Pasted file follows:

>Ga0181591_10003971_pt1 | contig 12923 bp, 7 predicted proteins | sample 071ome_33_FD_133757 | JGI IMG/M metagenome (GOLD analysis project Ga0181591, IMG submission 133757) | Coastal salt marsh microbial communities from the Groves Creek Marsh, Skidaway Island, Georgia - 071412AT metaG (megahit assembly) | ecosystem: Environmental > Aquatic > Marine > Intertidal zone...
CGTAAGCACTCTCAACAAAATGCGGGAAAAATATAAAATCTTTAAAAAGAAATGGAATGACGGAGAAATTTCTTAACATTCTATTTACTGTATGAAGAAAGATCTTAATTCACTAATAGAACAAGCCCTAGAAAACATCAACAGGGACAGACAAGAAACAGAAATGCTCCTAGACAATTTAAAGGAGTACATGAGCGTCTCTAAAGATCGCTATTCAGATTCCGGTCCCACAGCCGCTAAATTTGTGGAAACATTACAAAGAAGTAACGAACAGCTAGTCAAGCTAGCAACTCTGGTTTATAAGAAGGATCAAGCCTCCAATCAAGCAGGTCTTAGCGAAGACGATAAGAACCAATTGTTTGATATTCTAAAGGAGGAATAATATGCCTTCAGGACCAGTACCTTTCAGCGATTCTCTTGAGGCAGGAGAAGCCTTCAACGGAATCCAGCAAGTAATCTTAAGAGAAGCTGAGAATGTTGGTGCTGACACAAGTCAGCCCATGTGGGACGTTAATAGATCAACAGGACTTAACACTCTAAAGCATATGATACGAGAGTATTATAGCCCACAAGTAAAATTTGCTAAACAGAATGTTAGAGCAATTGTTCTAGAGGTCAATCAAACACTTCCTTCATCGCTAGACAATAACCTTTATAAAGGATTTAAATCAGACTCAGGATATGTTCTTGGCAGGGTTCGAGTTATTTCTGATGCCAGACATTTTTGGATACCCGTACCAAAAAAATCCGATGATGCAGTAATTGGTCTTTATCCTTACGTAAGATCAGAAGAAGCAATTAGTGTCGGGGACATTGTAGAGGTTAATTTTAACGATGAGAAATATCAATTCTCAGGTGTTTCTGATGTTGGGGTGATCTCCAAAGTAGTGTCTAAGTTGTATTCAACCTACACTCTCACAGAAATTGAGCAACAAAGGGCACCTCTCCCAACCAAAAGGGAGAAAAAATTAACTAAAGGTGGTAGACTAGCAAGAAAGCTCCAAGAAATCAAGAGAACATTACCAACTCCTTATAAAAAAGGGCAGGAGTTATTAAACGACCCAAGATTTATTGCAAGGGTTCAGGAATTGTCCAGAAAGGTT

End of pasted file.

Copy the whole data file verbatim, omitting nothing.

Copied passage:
>Ga0181591_10003971_pt1 | contig 12923 bp, 7 predicted proteins | sample 071ome_33_FD_133757 | JGI IMG/M metagenome (GOLD analysis project Ga0181591, IMG submission 133757) | Coastal salt marsh microbial communities from the Groves Creek Marsh, Skidaway Island, Georgia - 071412AT metaG (megahit assembly) | ecosystem: Environmental > Aquatic > Marine > Intertidal zone...
CGTAAGCACTCTCAACAAAATGCGGGAAAAATATAAAATCTTTAAAAAGAAATGGAATGACGGAGAAATTTCTTAACATTCTATTTACTGTATGAAGAAAGATCTTAATTCACTAATAGAACAAGCCCTAGAAAACATCAACAGGGACAGACAAGAAACAGAAATGCTCCTAGACAATTTAAAGGAGTACATGAGCGTCTCTAAAGATCGCTATTCAGATTCCGGTCCCACAGCCGCTAAATTTGTGGAAACATTACAAAGAAGTAACGAACAGCTAGTCAAGCTAGCAACTCTGGTTTATAAGAAGGATCAAGCCTCCAATCAAGCAGGTCTTAGCGAAGACGATAAGAACCAATTGTTTGATATTCTAAAGGAGGAATAATATGCCTTCAGGACCAGTACCTTTCAGCGATTCTCTTGAGGCAGGAGAAGCCTTCAACGGAATCCAGCAAGTAATCTTAAGAGAAGCTGAGAATGTTGGTGCTGACACAAGTCAGCCCATGTGGGACGTTAATAGATCAACAGGACTTAACACTCTAAAGCATATGATACGAGAGTATTATAGCCCACAAGTAAAATTTGCTAAACAGAATGTTAGAGCAATTGTTCTAGAGGTCAATCAAACACTTCCTTCATCGCTAGACAATAACCTTTATAAAGGATTTAAATCAGACTCAGGATATGTTCTTGGCAGGGTTCGAGTTATTTCTGATGCCAGACATTTTTGGATACCCGTACCAAAAAAATCCGATGATGCAGTAATTGGTCTTTATCCTTACGTAAGATCAGAAGAAGCAATTAGTGTCGGGGACATTGTAGAGGTTAATTTTAACGATGAGAAATATCAATTCTCAGGTGTTTCTGATGTTGGGGTGATCTCCAAAGTAGTGTCTAAGTTGTATTCAACCTACACTCTCACAGAAATTGAGCAACAAAGGGCACCTCTCCCAACCAAAAGGGAGAAAAAATTAACTAAAGGTGGTAGACTAGCAAGAAAGCTCCAAGAAATCAAGAGAACATTACCAACTCCTTATAAAAAAGGGCAGGAGTTATTAAACGACCCAAGATTTATTGCAAGGGTTCAGGAATTGTCCAGAAAGGTT